[Up] [Date Prev][Date Next][Thread Prev][Thread Next] [Date Index] [Thread Index]

Fw: Cannon Balls

Just received this.   It also is an explanation for a misunderstood phrase,
it seems.  I liked the Bobby explanation.  Wonder whether that is the

> In the heyday of sailing ships, all war ships and many freighters carried
> iron cannons. Those cannons fired round iron cannon balls. It was
> to keep a good supply near the cannon, but prevent them from rolling about
> the deck.
> The best storage method devised was a square-based pyramid with one ball
> top, resting on four, resting on nine, which rested on sixteen. Thus, a
> supply of thirty cannon balls could be stacked in a small area right next
> the cannon.
> There was only one problem - how to prevent the bottom layer from sliding
> rolling from under the others. The solution was a metal plate called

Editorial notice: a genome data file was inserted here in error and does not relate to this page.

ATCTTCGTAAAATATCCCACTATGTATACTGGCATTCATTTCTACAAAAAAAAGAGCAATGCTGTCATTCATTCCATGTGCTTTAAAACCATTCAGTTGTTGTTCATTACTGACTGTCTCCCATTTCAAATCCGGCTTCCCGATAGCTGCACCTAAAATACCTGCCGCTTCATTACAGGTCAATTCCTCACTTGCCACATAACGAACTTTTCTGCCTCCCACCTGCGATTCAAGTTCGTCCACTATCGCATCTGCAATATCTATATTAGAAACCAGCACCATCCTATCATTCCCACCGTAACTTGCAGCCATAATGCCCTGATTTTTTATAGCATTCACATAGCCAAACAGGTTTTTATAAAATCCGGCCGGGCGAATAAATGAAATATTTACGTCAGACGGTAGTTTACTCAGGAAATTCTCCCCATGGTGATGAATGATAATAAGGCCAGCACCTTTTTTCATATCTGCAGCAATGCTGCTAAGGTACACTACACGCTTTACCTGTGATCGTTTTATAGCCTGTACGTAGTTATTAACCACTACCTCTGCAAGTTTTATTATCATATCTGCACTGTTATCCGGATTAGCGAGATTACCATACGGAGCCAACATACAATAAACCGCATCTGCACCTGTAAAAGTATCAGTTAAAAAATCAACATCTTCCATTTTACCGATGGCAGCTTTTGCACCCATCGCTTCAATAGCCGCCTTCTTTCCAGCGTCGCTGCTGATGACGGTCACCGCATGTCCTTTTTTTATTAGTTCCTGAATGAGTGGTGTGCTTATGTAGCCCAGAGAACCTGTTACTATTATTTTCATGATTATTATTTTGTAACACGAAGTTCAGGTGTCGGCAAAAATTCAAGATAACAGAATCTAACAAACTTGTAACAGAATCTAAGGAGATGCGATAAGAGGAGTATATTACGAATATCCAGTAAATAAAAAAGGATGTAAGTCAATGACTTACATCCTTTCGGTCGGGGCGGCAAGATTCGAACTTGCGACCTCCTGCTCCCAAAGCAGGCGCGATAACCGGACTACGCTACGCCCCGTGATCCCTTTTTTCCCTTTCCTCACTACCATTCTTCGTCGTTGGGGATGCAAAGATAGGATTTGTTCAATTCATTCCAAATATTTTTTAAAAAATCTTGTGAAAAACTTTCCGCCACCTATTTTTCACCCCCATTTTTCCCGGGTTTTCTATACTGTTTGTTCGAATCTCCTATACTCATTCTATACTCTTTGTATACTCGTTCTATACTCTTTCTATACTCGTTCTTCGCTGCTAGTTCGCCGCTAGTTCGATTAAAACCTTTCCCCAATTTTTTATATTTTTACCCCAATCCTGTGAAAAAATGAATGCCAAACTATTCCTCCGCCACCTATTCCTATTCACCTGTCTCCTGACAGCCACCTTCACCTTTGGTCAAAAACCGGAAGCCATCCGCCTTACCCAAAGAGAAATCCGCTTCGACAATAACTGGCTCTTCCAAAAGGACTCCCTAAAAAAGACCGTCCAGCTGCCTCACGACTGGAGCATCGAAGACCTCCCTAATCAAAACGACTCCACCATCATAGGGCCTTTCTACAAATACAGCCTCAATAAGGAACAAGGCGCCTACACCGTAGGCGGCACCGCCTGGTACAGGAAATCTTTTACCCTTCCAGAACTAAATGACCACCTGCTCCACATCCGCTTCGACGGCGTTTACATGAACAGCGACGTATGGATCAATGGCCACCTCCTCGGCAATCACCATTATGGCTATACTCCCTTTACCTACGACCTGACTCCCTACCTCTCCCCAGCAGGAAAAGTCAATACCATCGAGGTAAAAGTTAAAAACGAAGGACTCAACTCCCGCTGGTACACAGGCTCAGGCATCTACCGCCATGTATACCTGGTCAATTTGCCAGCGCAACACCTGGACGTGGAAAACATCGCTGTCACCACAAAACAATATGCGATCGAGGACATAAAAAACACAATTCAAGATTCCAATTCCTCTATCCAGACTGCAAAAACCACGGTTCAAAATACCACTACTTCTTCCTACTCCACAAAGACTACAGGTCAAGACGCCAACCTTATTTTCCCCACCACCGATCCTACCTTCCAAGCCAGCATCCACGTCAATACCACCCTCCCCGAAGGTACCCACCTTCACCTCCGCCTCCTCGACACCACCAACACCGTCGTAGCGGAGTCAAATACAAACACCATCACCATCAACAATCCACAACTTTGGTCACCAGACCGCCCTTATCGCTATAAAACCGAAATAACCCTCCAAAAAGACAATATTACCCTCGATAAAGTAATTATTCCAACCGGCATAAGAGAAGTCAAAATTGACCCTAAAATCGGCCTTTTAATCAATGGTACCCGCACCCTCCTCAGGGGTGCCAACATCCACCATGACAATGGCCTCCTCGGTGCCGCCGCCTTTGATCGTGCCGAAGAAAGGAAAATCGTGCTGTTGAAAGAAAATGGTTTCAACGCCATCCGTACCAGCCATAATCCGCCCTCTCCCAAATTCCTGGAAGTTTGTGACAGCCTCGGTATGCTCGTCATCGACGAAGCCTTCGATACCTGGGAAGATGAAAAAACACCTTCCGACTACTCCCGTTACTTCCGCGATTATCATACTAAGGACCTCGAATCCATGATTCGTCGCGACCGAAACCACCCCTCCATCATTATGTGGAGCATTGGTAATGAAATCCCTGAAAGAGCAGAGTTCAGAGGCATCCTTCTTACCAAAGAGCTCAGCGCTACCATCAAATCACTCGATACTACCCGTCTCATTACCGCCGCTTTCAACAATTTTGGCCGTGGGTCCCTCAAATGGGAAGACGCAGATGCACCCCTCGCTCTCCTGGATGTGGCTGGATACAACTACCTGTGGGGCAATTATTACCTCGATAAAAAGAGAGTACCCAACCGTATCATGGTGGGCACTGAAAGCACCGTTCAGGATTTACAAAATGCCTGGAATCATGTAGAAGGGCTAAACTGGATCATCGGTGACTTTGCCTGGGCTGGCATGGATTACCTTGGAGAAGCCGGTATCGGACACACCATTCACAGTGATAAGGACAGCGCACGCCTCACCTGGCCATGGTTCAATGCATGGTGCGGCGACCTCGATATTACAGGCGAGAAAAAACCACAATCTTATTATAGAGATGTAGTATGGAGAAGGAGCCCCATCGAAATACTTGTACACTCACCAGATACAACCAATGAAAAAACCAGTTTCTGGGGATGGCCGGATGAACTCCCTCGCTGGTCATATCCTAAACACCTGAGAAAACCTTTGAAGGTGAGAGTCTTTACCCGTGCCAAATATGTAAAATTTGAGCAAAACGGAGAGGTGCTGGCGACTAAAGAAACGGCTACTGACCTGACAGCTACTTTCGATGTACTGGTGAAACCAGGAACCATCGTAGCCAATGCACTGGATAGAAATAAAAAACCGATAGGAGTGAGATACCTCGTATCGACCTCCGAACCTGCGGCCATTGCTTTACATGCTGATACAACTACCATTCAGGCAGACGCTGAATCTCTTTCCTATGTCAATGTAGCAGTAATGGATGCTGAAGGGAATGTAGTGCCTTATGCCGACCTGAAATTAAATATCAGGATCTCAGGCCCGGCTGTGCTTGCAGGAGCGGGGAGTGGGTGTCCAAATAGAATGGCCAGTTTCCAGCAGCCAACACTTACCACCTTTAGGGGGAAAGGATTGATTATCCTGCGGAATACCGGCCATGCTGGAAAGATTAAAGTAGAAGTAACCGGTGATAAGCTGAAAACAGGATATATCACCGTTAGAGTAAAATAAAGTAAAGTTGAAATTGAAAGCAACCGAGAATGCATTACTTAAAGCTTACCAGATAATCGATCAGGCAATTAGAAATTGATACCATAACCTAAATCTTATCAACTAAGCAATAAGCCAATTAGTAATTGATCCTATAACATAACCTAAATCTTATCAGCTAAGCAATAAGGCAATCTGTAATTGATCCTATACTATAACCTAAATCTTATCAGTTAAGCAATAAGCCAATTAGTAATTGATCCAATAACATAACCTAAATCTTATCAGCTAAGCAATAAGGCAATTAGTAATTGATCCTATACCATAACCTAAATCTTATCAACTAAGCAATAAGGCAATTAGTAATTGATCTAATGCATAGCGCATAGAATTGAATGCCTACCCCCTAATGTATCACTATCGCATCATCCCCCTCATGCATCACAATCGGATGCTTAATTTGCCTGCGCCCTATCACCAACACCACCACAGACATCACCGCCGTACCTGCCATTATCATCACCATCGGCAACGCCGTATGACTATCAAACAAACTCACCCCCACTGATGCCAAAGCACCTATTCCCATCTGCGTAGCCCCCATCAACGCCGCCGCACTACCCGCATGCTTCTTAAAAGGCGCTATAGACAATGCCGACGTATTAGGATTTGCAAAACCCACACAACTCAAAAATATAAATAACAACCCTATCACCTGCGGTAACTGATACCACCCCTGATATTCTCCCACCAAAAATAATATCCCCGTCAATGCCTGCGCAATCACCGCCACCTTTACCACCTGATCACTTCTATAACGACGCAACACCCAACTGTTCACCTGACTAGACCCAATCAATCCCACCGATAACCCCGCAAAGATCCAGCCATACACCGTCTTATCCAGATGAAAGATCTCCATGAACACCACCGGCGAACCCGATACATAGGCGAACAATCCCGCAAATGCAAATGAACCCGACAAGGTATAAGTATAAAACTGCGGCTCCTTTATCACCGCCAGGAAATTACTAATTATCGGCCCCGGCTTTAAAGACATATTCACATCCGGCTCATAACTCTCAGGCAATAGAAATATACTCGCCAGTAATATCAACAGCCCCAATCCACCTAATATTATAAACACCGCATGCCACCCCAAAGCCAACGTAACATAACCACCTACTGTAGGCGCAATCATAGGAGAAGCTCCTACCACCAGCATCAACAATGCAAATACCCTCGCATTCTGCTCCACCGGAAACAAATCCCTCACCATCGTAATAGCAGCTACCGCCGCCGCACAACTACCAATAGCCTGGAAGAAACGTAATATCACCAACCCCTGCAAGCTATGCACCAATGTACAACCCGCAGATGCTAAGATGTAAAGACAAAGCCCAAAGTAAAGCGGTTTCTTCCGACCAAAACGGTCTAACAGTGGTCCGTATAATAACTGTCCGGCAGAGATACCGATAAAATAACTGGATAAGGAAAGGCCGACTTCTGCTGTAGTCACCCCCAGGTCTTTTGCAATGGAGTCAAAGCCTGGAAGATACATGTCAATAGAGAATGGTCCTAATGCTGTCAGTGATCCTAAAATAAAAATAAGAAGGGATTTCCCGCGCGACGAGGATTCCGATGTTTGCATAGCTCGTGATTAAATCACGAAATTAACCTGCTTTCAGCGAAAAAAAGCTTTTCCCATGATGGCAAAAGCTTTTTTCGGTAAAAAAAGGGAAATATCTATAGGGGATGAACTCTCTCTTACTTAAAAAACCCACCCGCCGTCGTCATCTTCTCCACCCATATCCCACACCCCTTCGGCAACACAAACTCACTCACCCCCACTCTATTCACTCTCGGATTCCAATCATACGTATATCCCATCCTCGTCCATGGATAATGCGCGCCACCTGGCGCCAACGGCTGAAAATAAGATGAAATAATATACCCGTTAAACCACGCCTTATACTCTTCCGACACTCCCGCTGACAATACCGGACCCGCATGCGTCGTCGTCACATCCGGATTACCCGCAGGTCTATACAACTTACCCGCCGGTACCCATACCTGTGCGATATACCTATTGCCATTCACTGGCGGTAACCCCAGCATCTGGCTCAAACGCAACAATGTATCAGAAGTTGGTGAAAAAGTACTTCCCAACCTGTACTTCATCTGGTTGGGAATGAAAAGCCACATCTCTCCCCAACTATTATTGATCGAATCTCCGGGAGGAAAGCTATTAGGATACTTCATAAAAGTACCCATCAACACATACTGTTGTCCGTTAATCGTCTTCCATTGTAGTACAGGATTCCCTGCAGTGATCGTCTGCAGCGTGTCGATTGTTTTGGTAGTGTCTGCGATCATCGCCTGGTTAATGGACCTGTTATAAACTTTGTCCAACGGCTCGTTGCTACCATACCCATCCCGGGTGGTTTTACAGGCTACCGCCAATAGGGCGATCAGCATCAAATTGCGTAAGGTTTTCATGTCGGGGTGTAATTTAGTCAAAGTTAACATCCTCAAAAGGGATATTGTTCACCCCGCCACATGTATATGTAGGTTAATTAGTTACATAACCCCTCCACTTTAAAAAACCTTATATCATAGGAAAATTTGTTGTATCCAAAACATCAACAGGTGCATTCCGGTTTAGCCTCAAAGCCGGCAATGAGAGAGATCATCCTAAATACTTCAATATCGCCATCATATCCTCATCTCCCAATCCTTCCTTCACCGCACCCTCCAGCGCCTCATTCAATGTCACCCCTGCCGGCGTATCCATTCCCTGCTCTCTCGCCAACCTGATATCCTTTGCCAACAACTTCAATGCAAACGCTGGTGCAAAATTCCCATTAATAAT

> a "Monkey," with sixteen round indentations. If this plate was made of
> iron, the iron balls would quickly rust to it.
> The solution to the rusting problem was to make "Brass Monkeys." Few
> landlubbers realize that brass contracts much more and much faster than
> when chilled. Consequently, when the temperature dropped too far, the
> indentations would shrink so much that the cannon balls would come right
> the monkey.
> Thus, it was quite literally, "Cold enough to freeze the balls off a brass
> monkey"!
> (And all this time, you have had dirty thoughts, haven't you?) You must
> this fabulous bit of historical knowledge to at least seventeen
> friends (or enemies) within thirteen and one half seconds. If you don't,
> your floppy is going to fall off your hard drive and kill your mouse.
> Don't send it back to me. I've already seen it.

[ This is the Sinclair family discussion list, sinclair@quarterman.org
[ To get off or on the list, see http://sinclair.quarterman.org/list.html